Obesity and preterm birth: Additive risks in the progression of kidney disease in children

Carolyn L. Abitbol, Jayanthi Chandar, Maria M. Rodríguez, Mariana Berho, Wacharee Seeherunvong, Michael Freundlich, Gastón Zilleruelo

Research output: Contribution to journalArticlepeer-review

54 Scopus citations


Preterm birth is associated with decreased nephron mass and obesity that may impact on kidney disease progression in later life. Our objectives were to examine the relative risks of obesity and preterm birth on the progression of kidney disease in children. In a retrospective cohort study, 80 (44 obese and 36 non-obese) patients with proteinuric kidney disease were studied for disease progression and glomerular histomorphometry. Of the obese, 22 had been born at term (Obese-T) and 22 had been preterm (Obese-PT). Seventeen non-obese children with focal glomerular sclerosis, born at term (NO-FSGS), and 19 non-obese preterm (NO-PT) children, served as controls. Insulin resistance as measured by the homeostatic model assessment (HOMA-IR) was elevated in all obese children. Obese-PT patients had increased risk of renal demise during childhood when compared with Obese-T children [hazard ratio 2.4; 95% Confidence interval (95% CI) 1.1 to 7.1; P = 0.04]. In obese children, although proteinuria often exceeded nephrotic range, average levels of serum albumin remained normal. Preterm patients were more likely to have reduced renal mass (odds ratio 4.7; P = 0.006), but obesity was not a factor. Renal histomorphometry showed glomerulomegaly in obese patients, regardless of birth weight. Obesity and preterm birth appear to impose additive risks for progression of kidney disease in childhood.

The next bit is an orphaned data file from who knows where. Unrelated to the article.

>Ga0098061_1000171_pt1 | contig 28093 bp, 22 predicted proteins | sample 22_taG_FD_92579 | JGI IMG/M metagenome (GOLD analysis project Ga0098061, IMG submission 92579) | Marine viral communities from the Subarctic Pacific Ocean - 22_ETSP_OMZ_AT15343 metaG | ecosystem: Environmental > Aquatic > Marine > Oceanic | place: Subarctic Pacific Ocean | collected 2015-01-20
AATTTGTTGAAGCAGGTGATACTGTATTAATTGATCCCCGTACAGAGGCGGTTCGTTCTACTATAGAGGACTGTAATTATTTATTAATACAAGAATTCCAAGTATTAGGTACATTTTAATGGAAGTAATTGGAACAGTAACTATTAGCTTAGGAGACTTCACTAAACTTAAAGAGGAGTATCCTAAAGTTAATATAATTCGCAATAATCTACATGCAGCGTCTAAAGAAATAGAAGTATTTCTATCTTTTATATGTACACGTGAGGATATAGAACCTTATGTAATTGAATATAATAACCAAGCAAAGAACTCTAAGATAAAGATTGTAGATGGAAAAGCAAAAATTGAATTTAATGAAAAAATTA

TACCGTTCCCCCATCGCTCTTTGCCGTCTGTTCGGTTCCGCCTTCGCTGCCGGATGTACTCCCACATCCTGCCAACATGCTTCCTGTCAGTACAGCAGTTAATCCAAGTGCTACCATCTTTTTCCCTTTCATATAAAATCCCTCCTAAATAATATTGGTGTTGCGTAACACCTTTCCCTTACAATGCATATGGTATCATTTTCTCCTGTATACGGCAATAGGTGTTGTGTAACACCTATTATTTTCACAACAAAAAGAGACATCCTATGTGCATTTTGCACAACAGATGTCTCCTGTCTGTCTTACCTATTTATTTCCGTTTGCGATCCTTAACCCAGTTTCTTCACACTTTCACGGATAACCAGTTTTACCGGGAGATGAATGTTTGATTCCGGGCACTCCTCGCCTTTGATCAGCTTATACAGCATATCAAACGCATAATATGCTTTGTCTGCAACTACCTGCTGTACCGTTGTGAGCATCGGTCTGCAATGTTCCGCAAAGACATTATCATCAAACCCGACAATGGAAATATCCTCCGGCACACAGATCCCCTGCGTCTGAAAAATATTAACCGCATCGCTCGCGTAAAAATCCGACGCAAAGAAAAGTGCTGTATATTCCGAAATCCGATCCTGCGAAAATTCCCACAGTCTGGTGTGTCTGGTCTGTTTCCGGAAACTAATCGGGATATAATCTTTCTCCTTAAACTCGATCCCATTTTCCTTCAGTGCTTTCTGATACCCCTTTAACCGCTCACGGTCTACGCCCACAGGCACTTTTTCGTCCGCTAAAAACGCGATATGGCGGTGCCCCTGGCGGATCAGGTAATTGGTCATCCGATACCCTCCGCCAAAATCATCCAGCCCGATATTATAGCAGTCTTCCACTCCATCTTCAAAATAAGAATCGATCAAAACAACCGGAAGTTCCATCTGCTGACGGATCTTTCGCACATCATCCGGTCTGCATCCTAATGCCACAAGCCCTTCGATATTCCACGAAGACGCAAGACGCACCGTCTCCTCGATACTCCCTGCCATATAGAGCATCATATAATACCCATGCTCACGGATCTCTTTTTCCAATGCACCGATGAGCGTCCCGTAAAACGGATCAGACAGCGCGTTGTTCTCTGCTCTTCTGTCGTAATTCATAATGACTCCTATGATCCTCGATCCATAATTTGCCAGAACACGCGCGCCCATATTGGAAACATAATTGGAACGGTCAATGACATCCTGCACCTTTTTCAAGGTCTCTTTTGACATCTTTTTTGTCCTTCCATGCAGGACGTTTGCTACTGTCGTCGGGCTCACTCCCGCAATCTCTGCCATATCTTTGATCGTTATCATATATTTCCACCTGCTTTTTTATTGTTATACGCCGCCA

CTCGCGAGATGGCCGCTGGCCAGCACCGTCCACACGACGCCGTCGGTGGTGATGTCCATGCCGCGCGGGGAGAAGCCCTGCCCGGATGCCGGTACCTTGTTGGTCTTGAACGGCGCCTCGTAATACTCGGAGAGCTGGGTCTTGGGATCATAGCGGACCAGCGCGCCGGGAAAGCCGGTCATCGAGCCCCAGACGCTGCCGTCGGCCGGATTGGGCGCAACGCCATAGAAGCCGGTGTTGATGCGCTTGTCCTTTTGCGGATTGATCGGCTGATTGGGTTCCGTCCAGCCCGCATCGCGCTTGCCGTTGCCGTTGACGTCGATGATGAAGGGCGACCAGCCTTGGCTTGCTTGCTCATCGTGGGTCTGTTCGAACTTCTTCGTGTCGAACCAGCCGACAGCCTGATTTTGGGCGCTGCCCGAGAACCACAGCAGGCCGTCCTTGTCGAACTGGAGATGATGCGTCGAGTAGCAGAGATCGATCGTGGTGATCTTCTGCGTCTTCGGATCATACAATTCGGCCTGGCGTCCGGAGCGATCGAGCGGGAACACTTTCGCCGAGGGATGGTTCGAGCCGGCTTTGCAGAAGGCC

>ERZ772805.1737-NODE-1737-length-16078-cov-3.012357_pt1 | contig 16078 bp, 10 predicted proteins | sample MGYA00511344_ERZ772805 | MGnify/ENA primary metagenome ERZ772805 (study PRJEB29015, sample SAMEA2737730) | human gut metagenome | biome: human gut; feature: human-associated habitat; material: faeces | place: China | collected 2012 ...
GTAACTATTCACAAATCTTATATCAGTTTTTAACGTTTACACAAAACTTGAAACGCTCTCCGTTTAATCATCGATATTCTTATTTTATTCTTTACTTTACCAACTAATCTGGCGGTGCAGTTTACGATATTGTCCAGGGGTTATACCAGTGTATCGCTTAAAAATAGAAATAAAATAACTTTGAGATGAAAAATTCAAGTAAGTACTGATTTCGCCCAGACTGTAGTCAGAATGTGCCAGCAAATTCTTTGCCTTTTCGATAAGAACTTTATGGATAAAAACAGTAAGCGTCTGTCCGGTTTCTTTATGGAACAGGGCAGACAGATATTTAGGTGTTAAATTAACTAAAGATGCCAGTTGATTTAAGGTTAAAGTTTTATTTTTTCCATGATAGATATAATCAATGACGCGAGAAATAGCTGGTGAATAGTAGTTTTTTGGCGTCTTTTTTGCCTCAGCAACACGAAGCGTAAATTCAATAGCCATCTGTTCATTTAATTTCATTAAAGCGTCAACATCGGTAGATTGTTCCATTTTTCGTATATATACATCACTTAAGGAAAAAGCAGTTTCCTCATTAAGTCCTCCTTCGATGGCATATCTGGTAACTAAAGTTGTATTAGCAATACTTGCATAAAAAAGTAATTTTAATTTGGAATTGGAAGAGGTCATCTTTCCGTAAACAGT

Original languageEnglish (US)
Pages (from-to)1363-1370
Number of pages8
JournalPediatric Nephrology
Issue number7
StatePublished - 2009


  • Chronic kidney disease
  • Glomerulomegaly
  • Histomorphometry
  • Low birth weight
  • Obesity
  • Prematurity

ASJC Scopus subject areas

  • Nephrology
  • Pediatrics, Perinatology, and Child Health


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